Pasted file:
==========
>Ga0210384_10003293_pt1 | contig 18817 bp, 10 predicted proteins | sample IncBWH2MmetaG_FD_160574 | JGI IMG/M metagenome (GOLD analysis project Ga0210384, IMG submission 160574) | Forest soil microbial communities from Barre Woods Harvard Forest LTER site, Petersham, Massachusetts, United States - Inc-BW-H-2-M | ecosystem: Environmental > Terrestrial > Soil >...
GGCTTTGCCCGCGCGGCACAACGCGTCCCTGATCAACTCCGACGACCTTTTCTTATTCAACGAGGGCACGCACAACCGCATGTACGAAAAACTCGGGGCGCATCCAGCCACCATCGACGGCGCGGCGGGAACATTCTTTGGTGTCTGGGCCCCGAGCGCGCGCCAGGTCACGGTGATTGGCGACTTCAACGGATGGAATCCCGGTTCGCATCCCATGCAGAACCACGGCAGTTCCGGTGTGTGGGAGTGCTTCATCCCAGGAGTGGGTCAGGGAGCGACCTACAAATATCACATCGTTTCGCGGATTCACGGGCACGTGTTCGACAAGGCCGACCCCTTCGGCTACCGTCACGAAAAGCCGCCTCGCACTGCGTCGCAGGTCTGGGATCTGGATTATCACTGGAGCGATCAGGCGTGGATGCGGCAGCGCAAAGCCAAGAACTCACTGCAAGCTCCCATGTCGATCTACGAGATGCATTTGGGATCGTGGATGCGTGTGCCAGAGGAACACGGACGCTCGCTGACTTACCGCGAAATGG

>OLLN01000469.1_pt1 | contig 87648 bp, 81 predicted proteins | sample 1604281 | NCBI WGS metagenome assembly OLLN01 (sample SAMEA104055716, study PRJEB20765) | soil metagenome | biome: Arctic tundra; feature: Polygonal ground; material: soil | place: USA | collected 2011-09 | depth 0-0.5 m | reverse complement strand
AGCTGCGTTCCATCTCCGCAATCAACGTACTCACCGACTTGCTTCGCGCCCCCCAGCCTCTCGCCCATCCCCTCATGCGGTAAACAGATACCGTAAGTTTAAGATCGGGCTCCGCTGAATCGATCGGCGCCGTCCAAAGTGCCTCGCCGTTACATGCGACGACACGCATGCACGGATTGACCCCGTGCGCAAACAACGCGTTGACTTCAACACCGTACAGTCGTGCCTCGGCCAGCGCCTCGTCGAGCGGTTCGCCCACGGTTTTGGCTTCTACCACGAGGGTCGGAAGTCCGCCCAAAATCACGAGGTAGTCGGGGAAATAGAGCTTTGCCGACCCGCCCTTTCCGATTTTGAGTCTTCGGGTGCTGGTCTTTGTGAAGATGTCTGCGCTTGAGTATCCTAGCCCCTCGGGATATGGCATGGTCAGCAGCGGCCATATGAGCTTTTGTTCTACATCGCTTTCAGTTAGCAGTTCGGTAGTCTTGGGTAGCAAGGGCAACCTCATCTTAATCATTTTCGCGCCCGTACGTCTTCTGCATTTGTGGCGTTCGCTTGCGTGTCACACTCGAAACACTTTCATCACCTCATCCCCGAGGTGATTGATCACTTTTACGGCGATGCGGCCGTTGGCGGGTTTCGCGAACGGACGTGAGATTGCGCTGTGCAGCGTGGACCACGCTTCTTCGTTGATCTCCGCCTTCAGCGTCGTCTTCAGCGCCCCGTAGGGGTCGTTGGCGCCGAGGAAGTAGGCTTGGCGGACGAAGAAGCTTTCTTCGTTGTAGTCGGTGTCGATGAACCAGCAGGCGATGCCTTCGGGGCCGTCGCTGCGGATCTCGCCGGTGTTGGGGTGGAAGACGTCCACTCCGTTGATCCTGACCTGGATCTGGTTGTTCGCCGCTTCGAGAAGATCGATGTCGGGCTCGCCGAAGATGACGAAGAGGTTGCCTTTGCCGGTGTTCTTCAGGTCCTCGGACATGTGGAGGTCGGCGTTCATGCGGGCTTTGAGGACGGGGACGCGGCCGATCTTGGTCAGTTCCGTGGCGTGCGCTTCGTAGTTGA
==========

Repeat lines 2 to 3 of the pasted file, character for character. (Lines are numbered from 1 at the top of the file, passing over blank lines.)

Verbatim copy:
GGCTTTGCCCGCGCGGCACAACGCGTCCCTGATCAACTCCGACGACCTTTTCTTATTCAACGAGGGCACGCACAACCGCATGTACGAAAAACTCGGGGCGCATCCAGCCACCATCGACGGCGCGGCGGGAACATTCTTTGGTGTCTGGGCCCCGAGCGCGCGCCAGGTCACGGTGATTGGCGACTTCAACGGATGGAATCCCGGTTCGCATCCCATGCAGAACCACGGCAGTTCCGGTGTGTGGGAGTGCTTCATCCCAGGAGTGGGTCAGGGAGCGACCTACAAATATCACATCGTTTCGCGGATTCACGGGCACGTGTTCGACAAGGCCGACCCCTTCGGCTACCGTCACGAAAAGCCGCCTCGCACTGCGTCGCAGGTCTGGGATCTGGATTATCACTGGAGCGATCAGGCGTGGATGCGGCAGCGCAAAGCCAAGAACTCACTGCAAGCTCCCATGTCGATCTACGAGATGCATTTGGGATCGTGGATGCGTGTGCCAGAGGAACACGGACGCTCGCTGACTTACCGCGAAATGG

>OLLN01000469.1_pt1 | contig 87648 bp, 81 predicted proteins | sample 1604281 | NCBI WGS metagenome assembly OLLN01 (sample SAMEA104055716, study PRJEB20765) | soil metagenome | biome: Arctic tundra; feature: Polygonal ground; material: soil | place: USA | collected 2011-09 | depth 0-0.5 m | reverse complement strand